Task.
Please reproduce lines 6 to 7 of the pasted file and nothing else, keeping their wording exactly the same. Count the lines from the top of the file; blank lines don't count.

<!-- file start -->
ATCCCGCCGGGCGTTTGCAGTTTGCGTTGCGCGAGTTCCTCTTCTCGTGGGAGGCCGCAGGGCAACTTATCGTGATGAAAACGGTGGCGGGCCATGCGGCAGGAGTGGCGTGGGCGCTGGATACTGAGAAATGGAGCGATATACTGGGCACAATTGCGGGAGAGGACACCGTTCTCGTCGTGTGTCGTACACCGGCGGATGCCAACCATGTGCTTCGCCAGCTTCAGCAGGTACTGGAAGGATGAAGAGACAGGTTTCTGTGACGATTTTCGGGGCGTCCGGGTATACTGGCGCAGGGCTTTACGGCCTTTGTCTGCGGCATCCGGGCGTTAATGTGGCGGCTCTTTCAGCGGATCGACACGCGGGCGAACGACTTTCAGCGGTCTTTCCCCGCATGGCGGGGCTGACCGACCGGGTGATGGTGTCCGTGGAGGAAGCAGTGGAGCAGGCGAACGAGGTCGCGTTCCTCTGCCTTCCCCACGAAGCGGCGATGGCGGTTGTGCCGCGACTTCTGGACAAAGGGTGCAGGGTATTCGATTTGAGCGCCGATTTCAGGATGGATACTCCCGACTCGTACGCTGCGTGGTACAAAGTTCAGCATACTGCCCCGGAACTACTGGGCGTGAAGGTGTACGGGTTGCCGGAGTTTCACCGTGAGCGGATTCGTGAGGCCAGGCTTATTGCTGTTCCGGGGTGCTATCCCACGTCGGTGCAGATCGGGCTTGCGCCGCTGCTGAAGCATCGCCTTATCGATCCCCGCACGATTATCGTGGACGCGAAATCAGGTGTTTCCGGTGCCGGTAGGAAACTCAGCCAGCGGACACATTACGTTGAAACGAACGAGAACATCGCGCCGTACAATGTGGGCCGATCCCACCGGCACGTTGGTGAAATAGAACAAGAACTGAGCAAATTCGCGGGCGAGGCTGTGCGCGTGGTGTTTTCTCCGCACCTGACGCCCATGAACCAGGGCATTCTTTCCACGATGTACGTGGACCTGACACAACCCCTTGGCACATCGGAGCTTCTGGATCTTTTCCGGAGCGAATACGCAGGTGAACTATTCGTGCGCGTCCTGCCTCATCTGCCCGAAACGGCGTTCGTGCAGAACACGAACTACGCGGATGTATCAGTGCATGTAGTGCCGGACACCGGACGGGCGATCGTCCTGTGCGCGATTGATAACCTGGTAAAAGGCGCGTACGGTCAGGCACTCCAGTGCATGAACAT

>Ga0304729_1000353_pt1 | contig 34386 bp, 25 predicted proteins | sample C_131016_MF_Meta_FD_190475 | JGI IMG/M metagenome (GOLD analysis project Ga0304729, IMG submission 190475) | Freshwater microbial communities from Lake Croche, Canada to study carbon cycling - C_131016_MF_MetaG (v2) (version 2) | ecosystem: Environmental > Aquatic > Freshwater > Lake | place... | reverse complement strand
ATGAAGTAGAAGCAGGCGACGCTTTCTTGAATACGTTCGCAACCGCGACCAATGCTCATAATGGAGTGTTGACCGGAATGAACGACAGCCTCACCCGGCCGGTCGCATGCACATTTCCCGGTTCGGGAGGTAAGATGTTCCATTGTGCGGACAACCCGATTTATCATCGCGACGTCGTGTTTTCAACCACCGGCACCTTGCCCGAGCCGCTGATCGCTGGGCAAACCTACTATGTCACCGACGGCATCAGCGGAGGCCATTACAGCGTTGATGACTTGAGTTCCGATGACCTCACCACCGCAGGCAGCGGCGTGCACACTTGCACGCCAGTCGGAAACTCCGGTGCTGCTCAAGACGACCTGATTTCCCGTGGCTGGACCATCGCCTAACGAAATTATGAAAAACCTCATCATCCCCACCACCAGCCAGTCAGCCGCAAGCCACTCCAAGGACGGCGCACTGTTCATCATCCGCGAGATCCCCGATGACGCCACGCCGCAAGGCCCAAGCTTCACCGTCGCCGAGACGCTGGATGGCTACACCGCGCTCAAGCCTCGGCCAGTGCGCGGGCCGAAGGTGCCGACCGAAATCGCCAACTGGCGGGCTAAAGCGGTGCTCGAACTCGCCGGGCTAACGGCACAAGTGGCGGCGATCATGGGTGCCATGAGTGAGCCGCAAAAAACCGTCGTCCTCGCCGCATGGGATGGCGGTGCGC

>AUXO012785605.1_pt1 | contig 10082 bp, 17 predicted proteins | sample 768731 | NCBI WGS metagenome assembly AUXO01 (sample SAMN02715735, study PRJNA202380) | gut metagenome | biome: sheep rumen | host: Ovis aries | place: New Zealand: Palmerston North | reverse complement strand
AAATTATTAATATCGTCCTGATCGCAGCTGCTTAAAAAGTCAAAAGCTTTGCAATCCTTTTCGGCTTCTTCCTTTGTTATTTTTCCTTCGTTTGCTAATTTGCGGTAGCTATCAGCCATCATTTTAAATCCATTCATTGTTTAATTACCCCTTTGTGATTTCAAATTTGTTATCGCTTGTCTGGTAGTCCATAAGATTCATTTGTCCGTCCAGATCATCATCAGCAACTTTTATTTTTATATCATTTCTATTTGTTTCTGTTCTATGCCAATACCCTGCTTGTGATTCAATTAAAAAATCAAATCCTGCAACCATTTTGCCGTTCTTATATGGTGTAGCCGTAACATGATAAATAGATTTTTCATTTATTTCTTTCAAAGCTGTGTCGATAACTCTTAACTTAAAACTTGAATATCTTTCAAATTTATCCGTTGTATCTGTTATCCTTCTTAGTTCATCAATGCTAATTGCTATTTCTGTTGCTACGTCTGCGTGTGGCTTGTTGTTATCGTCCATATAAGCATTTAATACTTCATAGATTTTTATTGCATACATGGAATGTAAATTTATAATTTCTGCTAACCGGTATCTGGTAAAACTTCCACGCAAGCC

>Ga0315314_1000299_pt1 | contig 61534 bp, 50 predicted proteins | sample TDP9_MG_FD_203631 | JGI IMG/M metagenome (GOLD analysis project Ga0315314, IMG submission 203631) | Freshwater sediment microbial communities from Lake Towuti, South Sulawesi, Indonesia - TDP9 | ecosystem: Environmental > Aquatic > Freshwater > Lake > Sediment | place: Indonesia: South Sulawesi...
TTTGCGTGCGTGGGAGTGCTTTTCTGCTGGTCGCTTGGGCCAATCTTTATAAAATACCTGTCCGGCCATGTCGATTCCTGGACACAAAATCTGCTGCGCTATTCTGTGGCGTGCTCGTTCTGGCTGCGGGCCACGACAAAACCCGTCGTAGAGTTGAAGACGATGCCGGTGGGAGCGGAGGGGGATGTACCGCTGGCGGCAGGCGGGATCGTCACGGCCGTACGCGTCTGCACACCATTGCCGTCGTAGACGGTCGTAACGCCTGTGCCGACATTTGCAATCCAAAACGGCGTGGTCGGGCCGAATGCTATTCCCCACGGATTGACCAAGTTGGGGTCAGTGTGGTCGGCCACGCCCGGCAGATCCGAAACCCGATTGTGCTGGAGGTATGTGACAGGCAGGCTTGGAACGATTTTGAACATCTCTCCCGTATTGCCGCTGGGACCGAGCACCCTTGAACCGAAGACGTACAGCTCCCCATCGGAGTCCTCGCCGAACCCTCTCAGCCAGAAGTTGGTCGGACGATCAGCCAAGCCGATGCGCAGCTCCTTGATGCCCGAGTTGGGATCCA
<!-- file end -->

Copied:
>Ga0315314_1000299_pt1 | contig 61534 bp, 50 predicted proteins | sample TDP9_MG_FD_203631 | JGI IMG/M metagenome (GOLD analysis project Ga0315314, IMG submission 203631) | Freshwater sediment microbial communities from Lake Towuti, South Sulawesi, Indonesia - TDP9 | ecosystem: Environmental > Aquatic > Freshwater > Lake > Sediment | place: Indonesia: South Sulawesi...
TTTGCGTGCGTGGGAGTGCTTTTCTGCTGGTCGCTTGGGCCAATCTTTATAAAATACCTGTCCGGCCATGTCGATTCCTGGACACAAAATCTGCTGCGCTATTCTGTGGCGTGCTCGTTCTGGCTGCGGGCCACGACAAAACCCGTCGTAGAGTTGAAGACGATGCCGGTGGGAGCGGAGGGGGATGTACCGCTGGCGGCAGGCGGGATCGTCACGGCCGTACGCGTCTGCACACCATTGCCGTCGTAGACGGTCGTAACGCCTGTGCCGACATTTGCAATCCAAAACGGCGTGGTCGGGCCGAATGCTATTCCCCACGGATTGACCAAGTTGGGGTCAGTGTGGTCGGCCACGCCCGGCAGATCCGAAACCCGATTGTGCTGGAGGTATGTGACAGGCAGGCTTGGAACGATTTTGAACATCTCTCCCGTATTGCCGCTGGGACCGAGCACCCTTGAACCGAAGACGTACAGCTCCCCATCGGAGTCCTCGCCGAACCCTCTCAGCCAGAAGTTGGTCGGACGATCAGCCAAGCCGATGCGCAGCTCCTTGATGCCCGAGTTGGGATCCA